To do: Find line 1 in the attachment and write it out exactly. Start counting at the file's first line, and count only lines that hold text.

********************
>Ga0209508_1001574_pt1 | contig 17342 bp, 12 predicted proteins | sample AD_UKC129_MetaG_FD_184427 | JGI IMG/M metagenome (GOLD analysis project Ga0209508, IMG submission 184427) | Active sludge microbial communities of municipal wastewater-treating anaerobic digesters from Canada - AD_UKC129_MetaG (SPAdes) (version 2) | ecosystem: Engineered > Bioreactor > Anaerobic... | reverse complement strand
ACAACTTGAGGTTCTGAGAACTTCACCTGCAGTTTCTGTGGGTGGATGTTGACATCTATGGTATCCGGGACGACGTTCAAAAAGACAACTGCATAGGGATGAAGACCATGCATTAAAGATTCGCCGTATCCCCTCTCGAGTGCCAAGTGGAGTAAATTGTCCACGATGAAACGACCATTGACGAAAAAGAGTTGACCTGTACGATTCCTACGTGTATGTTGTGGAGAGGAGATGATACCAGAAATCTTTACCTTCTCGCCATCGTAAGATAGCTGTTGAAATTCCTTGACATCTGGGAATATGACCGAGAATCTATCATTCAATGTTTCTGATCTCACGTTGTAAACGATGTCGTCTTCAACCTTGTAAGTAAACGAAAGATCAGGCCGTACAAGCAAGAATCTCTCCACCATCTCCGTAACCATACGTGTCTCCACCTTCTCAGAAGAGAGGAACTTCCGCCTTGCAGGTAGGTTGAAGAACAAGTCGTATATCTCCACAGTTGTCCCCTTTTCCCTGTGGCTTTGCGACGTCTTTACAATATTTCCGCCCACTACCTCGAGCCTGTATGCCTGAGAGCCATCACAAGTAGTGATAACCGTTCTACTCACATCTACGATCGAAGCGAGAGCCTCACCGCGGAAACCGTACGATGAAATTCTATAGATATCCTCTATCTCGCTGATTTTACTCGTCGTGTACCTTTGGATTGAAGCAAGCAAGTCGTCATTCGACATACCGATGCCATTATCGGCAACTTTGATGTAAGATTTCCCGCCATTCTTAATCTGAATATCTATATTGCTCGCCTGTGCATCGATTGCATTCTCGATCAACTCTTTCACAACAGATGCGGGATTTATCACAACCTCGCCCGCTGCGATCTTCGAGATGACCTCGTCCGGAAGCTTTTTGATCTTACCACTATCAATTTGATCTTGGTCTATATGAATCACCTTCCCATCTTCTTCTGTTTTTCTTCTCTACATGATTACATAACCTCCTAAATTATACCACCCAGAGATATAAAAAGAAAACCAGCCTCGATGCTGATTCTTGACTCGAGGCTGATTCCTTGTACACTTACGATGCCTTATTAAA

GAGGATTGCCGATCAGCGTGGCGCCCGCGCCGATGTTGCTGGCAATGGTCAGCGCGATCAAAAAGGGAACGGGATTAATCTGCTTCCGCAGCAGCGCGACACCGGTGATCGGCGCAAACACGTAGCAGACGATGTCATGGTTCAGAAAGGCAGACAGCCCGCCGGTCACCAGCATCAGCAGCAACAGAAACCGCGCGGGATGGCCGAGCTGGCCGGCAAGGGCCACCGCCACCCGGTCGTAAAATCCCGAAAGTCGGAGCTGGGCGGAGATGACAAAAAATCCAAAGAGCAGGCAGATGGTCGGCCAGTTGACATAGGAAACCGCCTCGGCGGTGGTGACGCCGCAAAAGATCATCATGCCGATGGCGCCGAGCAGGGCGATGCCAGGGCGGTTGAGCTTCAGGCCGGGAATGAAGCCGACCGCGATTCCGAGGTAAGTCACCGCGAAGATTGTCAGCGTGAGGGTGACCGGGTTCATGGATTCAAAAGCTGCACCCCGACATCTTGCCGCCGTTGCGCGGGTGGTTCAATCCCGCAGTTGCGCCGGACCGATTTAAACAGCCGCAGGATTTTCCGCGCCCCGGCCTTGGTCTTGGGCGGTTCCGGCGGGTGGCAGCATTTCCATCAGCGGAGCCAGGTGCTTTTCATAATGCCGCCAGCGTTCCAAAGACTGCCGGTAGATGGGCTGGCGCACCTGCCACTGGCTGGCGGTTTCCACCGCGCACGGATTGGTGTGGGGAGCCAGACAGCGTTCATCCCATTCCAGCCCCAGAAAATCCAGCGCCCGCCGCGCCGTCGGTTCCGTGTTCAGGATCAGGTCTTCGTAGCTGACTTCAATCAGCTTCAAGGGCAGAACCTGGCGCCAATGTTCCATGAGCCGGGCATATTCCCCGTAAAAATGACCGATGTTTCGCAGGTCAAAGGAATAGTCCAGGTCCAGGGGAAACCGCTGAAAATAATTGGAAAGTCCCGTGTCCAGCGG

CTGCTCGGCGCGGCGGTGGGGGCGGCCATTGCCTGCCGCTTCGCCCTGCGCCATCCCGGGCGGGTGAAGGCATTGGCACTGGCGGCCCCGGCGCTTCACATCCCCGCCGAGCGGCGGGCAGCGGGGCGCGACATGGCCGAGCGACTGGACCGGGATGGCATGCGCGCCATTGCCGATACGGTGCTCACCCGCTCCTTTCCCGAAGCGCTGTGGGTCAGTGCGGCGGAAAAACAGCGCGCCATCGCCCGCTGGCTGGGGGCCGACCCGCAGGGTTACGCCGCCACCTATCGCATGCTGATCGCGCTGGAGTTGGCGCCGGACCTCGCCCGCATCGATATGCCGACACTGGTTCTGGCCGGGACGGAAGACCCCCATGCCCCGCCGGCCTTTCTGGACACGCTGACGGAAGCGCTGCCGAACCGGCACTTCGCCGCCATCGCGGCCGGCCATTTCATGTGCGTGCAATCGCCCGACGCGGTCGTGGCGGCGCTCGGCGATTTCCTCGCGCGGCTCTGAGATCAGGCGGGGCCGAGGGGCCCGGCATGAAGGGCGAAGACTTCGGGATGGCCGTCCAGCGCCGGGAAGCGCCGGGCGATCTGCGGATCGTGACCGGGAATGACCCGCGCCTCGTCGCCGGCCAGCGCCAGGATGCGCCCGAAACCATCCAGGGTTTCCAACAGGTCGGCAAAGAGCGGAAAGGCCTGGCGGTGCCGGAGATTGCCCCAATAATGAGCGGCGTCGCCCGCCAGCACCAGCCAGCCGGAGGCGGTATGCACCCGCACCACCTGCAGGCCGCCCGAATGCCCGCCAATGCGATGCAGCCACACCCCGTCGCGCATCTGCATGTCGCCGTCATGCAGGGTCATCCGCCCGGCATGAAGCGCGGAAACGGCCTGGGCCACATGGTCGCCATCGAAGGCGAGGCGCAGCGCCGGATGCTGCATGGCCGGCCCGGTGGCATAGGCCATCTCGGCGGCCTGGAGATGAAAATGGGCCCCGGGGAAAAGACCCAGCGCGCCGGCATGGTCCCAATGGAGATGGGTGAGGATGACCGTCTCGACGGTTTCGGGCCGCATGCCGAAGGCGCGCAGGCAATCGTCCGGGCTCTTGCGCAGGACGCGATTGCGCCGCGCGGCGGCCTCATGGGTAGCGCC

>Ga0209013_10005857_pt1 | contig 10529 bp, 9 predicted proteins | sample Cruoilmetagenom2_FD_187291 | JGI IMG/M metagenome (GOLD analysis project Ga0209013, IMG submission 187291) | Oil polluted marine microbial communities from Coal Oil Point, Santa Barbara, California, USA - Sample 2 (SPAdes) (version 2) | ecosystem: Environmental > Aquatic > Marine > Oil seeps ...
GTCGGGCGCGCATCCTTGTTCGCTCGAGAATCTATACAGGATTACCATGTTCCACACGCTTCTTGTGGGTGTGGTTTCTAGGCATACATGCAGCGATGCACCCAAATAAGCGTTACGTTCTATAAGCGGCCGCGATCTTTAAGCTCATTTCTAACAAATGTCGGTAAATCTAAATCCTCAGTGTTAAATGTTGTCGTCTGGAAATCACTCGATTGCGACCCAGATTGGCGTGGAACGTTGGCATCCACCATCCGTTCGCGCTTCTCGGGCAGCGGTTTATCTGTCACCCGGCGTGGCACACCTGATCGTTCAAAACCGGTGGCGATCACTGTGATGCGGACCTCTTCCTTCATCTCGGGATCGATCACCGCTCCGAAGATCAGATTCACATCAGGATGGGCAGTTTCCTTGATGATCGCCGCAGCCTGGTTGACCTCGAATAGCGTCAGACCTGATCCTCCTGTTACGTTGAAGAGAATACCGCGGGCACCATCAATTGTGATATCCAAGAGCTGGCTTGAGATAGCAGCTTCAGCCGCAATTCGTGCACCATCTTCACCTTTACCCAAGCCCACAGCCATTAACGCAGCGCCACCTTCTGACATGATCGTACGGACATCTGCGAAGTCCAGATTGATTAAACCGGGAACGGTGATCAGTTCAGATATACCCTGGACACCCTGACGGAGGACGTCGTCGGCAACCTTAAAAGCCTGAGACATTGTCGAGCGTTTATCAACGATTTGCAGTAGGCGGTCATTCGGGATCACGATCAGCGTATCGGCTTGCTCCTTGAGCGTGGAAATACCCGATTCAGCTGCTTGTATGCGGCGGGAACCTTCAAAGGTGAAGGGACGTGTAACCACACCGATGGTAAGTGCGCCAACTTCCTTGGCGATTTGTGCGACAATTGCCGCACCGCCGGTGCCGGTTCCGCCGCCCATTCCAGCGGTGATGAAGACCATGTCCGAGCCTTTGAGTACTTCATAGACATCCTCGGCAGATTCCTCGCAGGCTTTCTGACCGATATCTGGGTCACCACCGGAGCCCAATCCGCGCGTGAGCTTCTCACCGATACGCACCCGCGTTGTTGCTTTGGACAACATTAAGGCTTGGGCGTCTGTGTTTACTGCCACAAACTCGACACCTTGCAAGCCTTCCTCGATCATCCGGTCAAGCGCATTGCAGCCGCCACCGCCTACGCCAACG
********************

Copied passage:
>Ga0209508_1001574_pt1 | contig 17342 bp, 12 predicted proteins | sample AD_UKC129_MetaG_FD_184427 | JGI IMG/M metagenome (GOLD analysis project Ga0209508, IMG submission 184427) | Active sludge microbial communities of municipal wastewater-treating anaerobic digesters from Canada - AD_UKC129_MetaG (SPAdes) (version 2) | ecosystem: Engineered > Bioreactor > Anaerobic... | reverse complement strand